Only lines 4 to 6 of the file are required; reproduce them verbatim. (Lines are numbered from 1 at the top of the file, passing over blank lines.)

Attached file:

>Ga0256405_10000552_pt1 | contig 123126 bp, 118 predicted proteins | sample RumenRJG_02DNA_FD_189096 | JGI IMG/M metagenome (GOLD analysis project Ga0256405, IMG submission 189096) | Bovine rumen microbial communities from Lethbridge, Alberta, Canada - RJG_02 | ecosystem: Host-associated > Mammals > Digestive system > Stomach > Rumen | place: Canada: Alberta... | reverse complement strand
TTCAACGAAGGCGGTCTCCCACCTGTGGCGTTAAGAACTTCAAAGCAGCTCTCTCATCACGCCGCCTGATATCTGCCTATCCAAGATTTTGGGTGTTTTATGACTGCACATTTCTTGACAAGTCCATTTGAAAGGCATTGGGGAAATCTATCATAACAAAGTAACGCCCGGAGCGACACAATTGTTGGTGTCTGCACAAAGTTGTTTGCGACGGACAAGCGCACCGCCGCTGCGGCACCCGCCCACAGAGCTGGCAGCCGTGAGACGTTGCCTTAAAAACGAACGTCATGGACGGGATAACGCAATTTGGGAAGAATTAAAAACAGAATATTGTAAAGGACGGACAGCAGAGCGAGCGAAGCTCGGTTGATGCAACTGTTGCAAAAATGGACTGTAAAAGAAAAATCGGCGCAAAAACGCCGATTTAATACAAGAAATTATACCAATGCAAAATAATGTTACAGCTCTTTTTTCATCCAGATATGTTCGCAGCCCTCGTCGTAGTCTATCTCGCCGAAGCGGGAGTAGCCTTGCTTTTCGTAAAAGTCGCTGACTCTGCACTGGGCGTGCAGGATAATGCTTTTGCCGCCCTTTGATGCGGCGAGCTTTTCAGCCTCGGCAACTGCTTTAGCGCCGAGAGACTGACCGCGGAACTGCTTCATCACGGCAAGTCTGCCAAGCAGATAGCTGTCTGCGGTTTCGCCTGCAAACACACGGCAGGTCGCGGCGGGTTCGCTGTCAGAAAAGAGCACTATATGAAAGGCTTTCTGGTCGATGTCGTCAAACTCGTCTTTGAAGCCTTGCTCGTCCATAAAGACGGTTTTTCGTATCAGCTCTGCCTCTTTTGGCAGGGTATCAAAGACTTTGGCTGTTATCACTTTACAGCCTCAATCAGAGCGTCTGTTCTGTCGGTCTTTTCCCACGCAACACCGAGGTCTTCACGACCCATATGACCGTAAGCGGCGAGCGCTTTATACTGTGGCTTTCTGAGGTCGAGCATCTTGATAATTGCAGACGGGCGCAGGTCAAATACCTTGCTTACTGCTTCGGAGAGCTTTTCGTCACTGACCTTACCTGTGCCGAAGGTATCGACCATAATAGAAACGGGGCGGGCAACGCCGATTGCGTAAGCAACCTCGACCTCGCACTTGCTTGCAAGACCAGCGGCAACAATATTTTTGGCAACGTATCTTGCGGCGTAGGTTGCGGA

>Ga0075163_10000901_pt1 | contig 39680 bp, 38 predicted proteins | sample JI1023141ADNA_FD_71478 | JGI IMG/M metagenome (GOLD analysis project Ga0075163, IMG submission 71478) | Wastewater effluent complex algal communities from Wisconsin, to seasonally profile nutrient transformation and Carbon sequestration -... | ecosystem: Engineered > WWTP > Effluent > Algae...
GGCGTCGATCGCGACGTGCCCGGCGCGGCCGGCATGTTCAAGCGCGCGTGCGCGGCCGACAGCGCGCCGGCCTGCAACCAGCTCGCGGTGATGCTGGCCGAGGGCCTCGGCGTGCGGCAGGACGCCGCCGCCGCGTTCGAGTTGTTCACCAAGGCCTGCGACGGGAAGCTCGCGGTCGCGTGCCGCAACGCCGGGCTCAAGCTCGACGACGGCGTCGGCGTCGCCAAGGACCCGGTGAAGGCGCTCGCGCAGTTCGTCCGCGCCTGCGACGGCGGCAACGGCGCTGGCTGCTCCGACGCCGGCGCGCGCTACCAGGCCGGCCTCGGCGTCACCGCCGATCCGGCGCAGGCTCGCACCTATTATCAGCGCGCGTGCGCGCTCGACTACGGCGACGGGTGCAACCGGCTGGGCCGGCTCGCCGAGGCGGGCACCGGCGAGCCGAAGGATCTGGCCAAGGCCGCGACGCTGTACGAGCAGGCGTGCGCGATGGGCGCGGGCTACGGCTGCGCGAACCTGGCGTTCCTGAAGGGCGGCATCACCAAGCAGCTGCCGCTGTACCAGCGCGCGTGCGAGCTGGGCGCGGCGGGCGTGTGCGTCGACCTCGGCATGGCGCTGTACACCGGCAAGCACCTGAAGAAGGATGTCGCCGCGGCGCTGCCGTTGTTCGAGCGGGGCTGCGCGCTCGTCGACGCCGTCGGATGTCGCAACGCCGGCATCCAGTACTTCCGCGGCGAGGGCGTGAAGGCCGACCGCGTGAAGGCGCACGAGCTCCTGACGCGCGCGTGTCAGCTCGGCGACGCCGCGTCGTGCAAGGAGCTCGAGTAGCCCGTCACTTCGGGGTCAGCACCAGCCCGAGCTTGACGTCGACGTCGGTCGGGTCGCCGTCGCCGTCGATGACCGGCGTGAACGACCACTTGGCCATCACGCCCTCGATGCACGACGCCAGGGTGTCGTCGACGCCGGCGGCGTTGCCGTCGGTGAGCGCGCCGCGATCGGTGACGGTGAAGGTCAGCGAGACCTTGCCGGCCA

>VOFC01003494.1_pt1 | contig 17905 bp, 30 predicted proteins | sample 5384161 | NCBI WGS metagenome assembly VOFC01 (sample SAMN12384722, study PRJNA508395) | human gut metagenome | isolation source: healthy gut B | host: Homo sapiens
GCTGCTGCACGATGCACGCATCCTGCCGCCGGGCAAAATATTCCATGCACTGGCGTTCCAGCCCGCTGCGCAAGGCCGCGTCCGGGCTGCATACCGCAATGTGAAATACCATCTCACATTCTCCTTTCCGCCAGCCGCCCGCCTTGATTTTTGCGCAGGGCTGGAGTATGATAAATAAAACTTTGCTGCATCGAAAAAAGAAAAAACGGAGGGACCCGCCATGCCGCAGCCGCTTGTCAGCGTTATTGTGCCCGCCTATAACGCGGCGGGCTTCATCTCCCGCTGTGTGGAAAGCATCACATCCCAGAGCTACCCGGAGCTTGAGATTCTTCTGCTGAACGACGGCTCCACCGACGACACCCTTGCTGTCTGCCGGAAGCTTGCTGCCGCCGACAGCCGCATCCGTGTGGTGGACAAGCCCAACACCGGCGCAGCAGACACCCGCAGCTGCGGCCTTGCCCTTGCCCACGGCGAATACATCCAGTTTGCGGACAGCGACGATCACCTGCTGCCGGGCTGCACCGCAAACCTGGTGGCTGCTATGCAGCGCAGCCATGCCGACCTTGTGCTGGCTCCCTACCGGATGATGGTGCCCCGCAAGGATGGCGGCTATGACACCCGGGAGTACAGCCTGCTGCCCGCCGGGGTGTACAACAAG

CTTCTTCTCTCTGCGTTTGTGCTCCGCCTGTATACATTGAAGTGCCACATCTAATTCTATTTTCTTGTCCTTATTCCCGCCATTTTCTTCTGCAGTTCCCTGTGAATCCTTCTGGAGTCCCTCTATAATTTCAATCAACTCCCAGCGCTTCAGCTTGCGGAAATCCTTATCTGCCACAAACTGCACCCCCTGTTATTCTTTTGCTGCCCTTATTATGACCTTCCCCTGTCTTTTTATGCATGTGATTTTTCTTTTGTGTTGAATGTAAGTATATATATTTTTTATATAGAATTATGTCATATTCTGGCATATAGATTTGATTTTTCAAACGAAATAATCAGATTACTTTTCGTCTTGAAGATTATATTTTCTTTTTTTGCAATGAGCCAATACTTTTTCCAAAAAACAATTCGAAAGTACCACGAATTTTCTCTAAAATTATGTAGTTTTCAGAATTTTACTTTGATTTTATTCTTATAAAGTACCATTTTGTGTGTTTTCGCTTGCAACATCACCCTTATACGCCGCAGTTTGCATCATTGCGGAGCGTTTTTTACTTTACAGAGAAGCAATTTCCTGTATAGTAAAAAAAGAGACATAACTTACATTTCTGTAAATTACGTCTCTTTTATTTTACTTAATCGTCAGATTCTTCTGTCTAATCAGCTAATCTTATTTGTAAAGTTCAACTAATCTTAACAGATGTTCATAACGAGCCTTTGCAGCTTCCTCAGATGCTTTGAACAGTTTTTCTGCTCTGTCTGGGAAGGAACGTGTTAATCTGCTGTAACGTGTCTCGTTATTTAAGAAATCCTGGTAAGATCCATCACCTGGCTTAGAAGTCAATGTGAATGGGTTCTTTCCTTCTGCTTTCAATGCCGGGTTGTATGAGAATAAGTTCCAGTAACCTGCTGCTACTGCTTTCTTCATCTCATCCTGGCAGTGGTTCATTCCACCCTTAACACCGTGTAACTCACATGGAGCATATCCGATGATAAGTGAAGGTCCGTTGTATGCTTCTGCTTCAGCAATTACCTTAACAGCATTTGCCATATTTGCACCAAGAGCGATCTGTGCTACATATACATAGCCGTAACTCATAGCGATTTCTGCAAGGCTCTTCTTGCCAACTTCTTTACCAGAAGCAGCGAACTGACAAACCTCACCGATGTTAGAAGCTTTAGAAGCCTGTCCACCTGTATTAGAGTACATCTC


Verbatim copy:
GGCGTCGATCGCGACGTGCCCGGCGCGGCCGGCATGTTCAAGCGCGCGTGCGCGGCCGACAGCGCGCCGGCCTGCAACCAGCTCGCGGTGATGCTGGCCGAGGGCCTCGGCGTGCGGCAGGACGCCGCCGCCGCGTTCGAGTTGTTCACCAAGGCCTGCGACGGGAAGCTCGCGGTCGCGTGCCGCAACGCCGGGCTCAAGCTCGACGACGGCGTCGGCGTCGCCAAGGACCCGGTGAAGGCGCTCGCGCAGTTCGTCCGCGCCTGCGACGGCGGCAACGGCGCTGGCTGCTCCGACGCCGGCGCGCGCTACCAGGCCGGCCTCGGCGTCACCGCCGATCCGGCGCAGGCTCGCACCTATTATCAGCGCGCGTGCGCGCTCGACTACGGCGACGGGTGCAACCGGCTGGGCCGGCTCGCCGAGGCGGGCACCGGCGAGCCGAAGGATCTGGCCAAGGCCGCGACGCTGTACGAGCAGGCGTGCGCGATGGGCGCGGGCTACGGCTGCGCGAACCTGGCGTTCCTGAAGGGCGGCATCACCAAGCAGCTGCCGCTGTACCAGCGCGCGTGCGAGCTGGGCGCGGCGGGCGTGTGCGTCGACCTCGGCATGGCGCTGTACACCGGCAAGCACCTGAAGAAGGATGTCGCCGCGGCGCTGCCGTTGTTCGAGCGGGGCTGCGCGCTCGTCGACGCCGTCGGATGTCGCAACGCCGGCATCCAGTACTTCCGCGGCGAGGGCGTGAAGGCCGACCGCGTGAAGGCGCACGAGCTCCTGACGCGCGCGTGTCAGCTCGGCGACGCCGCGTCGTGCAAGGAGCTCGAGTAGCCCGTCACTTCGGGGTCAGCACCAGCCCGAGCTTGACGTCGACGTCGGTCGGGTCGCCGTCGCCGTCGATGACCGGCGTGAACGACCACTTGGCCATCACGCCCTCGATGCACGACGCCAGGGTGTCGTCGACGCCGGCGGCGTTGCCGTCGGTGAGCGCGCCGCGATCGGTGACGGTGAAGGTCAGCGAGACCTTGCCGGCCA

>VOFC01003494.1_pt1 | contig 17905 bp, 30 predicted proteins | sample 5384161 | NCBI WGS metagenome assembly VOFC01 (sample SAMN12384722, study PRJNA508395) | human gut metagenome | isolation source: healthy gut B | host: Homo sapiens
GCTGCTGCACGATGCACGCATCCTGCCGCCGGGCAAAATATTCCATGCACTGGCGTTCCAGCCCGCTGCGCAAGGCCGCGTCCGGGCTGCATACCGCAATGTGAAATACCATCTCACATTCTCCTTTCCGCCAGCCGCCCGCCTTGATTTTTGCGCAGGGCTGGAGTATGATAAATAAAACTTTGCTGCATCGAAAAAAGAAAAAACGGAGGGACCCGCCATGCCGCAGCCGCTTGTCAGCGTTATTGTGCCCGCCTATAACGCGGCGGGCTTCATCTCCCGCTGTGTGGAAAGCATCACATCCCAGAGCTACCCGGAGCTTGAGATTCTTCTGCTGAACGACGGCTCCACCGACGACACCCTTGCTGTCTGCCGGAAGCTTGCTGCCGCCGACAGCCGCATCCGTGTGGTGGACAAGCCCAACACCGGCGCAGCAGACACCCGCAGCTGCGGCCTTGCCCTTGCCCACGGCGAATACATCCAGTTTGCGGACAGCGACGATCACCTGCTGCCGGGCTGCACCGCAAACCTGGTGGCTGCTATGCAGCGCAGCCATGCCGACCTTGTGCTGGCTCCCTACCGGATGATGGTGCCCCGCAAGGATGGCGGCTATGACACCCGGGAGTACAGCCTGCTGCCCGCCGGGGTGTACAACAAG